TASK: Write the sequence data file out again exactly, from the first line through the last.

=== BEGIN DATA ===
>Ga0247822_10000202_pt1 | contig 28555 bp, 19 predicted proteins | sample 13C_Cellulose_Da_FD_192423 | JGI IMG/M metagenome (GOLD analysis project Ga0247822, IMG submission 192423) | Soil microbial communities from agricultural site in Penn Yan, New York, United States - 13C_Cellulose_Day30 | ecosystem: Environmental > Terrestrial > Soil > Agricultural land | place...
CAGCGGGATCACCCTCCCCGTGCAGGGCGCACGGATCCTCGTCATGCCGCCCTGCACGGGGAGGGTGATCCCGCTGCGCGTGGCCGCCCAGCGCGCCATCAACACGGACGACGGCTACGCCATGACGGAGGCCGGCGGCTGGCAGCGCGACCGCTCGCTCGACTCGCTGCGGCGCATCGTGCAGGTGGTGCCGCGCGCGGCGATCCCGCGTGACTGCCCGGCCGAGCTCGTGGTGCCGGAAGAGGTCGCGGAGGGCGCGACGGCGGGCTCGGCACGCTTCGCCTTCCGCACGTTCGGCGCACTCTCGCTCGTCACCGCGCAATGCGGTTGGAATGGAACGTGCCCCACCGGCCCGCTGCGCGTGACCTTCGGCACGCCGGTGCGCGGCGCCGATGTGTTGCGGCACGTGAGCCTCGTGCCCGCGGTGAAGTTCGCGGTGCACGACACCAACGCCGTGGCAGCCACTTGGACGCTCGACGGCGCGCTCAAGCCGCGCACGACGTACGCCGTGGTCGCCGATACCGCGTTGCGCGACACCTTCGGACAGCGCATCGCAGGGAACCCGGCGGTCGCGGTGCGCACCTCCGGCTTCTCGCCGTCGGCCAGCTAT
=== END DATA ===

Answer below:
>Ga0247822_10000202_pt1 | contig 28555 bp, 19 predicted proteins | sample 13C_Cellulose_Da_FD_192423 | JGI IMG/M metagenome (GOLD analysis project Ga0247822, IMG submission 192423) | Soil microbial communities from agricultural site in Penn Yan, New York, United States - 13C_Cellulose_Day30 | ecosystem: Environmental > Terrestrial > Soil > Agricultural land | place...
CAGCGGGATCACCCTCCCCGTGCAGGGCGCACGGATCCTCGTCATGCCGCCCTGCACGGGGAGGGTGATCCCGCTGCGCGTGGCCGCCCAGCGCGCCATCAACACGGACGACGGCTACGCCATGACGGAGGCCGGCGGCTGGCAGCGCGACCGCTCGCTCGACTCGCTGCGGCGCATCGTGCAGGTGGTGCCGCGCGCGGCGATCCCGCGTGACTGCCCGGCCGAGCTCGTGGTGCCGGAAGAGGTCGCGGAGGGCGCGACGGCGGGCTCGGCACGCTTCGCCTTCCGCACGTTCGGCGCACTCTCGCTCGTCACCGCGCAATGCGGTTGGAATGGAACGTGCCCCACCGGCCCGCTGCGCGTGACCTTCGGCACGCCGGTGCGCGGCGCCGATGTGTTGCGGCACGTGAGCCTCGTGCCCGCGGTGAAGTTCGCGGTGCACGACACCAACGCCGTGGCAGCCACTTGGACGCTCGACGGCGCGCTCAAGCCGCGCACGACGTACGCCGTGGTCGCCGATACCGCGTTGCGCGACACCTTCGGACAGCGCATCGCAGGGAACCCGGCGGTCGCGGTGCGCACCTCCGGCTTCTCGCCGTCGGCCAGCTAT